UNHCR and IFRC to co-operate on relief in Iraq region

News and Press Release
Originally published
GENEVA, March 21 (UNHCR) - The UN High Commissioner for Refugees and the International Federation of Red Cross and Red Crescent Societies (IFRC) today signed an agreement to work together in providing humanitarian relief in the Iraq region. The agreement was signed by High Commissioner Ruud Lubbers and IFRC Secretary-General Didier Cherpitel at UNHCR's headquarters in Geneva.
The agreement comes in light of the current developments in Iraq that could have significant humanitarian consequences, including population movements of considerable magnitude within Iraq and the countries bordering Iraq. It provides a framework for delivering humanitarian assistance to people affected by the conflict in Iran, Jordan, Kuwait, Saudi Arabia, Syria and Turkey.

The agreement was also previously discussed with the International Committee of the Red Cross (ICRC). It seeks to set up improved consultation, co-operation and information-sharing, to maximise available resources and to avoid duplication of efforts in responding to a humanitarian crisis in the region.

Co-operation is envisaged in the areas of transport and logistics, telecommunications, security, training and public awareness and visibility, among others. In the refugee camps themselves, UNHCR, IFRC and individual Red Cross and Red Crescent societies will work together on planning, camp management, distribution of relief items, health issues and the eventual phase out of operations and integration of refugees in their former or new communities.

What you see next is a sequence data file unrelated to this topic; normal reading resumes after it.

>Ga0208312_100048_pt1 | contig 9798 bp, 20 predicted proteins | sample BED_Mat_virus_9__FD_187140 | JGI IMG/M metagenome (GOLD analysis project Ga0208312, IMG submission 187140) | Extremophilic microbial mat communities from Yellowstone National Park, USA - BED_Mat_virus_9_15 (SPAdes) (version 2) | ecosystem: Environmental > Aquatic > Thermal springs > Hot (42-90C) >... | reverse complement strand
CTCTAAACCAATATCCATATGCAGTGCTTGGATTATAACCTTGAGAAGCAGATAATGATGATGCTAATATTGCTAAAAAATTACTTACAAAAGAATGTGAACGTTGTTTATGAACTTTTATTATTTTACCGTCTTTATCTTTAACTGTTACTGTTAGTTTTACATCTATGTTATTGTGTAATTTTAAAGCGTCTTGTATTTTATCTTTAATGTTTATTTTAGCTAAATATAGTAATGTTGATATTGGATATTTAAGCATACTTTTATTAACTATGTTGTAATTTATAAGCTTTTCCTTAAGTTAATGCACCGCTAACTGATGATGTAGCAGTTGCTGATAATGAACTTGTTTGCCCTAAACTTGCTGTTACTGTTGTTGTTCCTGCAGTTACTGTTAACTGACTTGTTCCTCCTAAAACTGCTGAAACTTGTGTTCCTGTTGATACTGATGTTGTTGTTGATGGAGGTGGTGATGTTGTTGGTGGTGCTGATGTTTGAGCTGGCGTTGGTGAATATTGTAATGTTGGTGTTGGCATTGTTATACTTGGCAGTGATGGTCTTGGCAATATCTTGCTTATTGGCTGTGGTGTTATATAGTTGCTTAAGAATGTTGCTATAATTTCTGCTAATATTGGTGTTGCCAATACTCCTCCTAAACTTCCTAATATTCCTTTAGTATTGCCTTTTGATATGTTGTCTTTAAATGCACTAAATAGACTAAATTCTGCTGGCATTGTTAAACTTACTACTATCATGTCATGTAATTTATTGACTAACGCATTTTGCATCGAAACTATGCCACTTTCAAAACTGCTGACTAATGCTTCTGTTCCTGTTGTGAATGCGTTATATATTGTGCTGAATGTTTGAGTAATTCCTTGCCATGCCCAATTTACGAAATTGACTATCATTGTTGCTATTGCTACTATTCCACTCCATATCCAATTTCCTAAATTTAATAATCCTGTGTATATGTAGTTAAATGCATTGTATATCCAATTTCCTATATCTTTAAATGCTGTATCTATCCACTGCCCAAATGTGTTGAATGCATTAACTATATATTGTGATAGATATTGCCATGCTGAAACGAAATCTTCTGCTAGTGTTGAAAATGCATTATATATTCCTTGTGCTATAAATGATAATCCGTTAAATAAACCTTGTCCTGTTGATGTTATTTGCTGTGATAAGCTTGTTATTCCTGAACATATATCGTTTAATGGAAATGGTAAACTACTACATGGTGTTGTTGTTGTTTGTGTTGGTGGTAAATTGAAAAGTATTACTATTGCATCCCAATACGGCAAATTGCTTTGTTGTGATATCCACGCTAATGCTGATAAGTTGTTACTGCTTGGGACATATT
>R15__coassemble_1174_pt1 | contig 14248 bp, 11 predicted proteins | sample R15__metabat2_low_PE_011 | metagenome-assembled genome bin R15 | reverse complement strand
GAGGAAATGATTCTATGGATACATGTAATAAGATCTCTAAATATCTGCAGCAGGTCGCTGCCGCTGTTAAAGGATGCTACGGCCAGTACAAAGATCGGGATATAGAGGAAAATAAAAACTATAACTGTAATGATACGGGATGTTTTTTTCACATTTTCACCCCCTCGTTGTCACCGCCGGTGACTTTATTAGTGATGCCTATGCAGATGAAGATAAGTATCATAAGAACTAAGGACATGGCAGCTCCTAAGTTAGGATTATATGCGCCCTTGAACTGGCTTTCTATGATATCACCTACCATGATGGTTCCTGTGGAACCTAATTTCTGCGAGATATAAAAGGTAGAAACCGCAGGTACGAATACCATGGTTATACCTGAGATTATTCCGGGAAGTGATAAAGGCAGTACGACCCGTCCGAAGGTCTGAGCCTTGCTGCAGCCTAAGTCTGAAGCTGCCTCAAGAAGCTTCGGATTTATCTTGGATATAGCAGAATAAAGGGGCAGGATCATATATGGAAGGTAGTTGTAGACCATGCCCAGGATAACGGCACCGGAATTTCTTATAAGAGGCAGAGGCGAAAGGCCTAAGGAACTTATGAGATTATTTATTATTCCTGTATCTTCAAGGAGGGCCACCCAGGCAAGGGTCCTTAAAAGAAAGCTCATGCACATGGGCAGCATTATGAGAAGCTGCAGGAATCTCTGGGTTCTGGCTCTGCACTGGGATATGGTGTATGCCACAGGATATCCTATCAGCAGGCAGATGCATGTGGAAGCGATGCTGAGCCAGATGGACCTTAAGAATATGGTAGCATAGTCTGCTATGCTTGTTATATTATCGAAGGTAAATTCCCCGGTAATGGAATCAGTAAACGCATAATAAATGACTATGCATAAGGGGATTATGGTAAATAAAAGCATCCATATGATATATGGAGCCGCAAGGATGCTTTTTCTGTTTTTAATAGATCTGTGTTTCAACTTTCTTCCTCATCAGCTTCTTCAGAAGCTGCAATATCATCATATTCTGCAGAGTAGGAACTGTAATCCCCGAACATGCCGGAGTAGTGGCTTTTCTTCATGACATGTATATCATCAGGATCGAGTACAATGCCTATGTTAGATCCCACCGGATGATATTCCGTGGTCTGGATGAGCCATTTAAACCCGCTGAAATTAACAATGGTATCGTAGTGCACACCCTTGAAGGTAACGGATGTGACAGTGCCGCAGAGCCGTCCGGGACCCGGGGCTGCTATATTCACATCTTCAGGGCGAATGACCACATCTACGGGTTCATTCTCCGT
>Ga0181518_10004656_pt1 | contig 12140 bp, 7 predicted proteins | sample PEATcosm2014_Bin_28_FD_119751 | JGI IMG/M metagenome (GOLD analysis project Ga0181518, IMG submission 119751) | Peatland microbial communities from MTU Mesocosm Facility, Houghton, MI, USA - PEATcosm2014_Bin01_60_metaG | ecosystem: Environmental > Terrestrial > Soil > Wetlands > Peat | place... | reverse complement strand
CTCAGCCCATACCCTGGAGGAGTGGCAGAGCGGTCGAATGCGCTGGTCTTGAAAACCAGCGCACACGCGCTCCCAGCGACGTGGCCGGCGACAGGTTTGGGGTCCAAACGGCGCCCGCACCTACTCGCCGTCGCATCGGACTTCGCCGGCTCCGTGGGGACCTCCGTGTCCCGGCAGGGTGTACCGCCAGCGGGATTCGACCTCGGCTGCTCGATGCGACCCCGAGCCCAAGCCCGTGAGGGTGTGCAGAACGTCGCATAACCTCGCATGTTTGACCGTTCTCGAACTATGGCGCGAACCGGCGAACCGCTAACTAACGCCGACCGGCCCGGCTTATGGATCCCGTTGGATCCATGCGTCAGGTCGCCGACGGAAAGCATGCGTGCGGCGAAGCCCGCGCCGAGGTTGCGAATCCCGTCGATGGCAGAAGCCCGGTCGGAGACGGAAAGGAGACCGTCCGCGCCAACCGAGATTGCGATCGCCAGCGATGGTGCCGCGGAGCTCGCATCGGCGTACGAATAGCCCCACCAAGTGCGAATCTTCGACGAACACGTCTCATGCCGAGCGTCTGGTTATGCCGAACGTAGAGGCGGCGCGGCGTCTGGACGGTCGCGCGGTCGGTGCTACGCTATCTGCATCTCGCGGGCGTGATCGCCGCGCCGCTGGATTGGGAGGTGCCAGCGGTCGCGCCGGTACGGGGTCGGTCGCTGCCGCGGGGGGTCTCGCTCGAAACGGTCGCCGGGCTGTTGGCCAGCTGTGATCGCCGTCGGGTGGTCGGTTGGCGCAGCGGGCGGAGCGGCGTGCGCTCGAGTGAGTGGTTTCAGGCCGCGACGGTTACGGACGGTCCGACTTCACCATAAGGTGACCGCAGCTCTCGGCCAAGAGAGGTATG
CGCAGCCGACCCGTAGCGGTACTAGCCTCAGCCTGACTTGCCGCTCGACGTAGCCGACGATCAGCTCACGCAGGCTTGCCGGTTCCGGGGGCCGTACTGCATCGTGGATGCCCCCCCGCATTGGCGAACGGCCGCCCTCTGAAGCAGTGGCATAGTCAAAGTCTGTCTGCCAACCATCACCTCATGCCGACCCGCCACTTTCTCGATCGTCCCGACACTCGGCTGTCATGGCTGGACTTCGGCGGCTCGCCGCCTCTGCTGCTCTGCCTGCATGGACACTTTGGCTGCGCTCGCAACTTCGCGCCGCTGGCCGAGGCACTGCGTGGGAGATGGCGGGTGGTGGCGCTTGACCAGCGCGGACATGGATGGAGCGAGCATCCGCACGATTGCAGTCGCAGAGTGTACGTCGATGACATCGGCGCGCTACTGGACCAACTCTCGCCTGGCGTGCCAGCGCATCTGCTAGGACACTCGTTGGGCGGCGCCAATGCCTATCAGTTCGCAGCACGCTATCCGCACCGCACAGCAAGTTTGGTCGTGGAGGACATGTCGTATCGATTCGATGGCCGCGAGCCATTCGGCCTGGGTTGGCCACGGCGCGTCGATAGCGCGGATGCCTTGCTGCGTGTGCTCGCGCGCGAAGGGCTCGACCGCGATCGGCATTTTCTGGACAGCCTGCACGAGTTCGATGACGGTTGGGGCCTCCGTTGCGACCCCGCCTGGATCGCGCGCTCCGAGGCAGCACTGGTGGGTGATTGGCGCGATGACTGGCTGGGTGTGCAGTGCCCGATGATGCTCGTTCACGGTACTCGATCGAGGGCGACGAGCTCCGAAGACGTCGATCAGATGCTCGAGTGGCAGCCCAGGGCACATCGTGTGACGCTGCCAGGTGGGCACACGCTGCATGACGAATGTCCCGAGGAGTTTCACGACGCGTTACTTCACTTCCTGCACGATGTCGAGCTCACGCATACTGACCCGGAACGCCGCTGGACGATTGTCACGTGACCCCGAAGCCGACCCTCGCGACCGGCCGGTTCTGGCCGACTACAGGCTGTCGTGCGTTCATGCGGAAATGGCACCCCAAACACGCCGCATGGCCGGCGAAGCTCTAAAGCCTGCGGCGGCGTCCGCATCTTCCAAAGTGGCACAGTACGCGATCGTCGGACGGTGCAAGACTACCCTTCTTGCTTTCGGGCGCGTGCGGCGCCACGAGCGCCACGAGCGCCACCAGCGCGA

UNHCR will support governments in the region on determining refugee status and registering and providing identity cards to refugees, an area where Red Cross/Red Crescent societies may also pitch in where agreed.

In the weeks and months leading up to the military intervention in Iraq, UNHCR has emphasised that it would work in close partnership with the neighbouring states to protect and assist refugees, including through their national Red Crescent societies. The region's Red Crescent societies, with their domestic networks and operational capacity, were seen as a good complement to UNHCR's international protection and advocacy responsibilities.

UNHCR, IFRC and individual Red Cross and Red Crescent societies at the field level will now establish specific country-level or project agreements to put plans into action on the ground.

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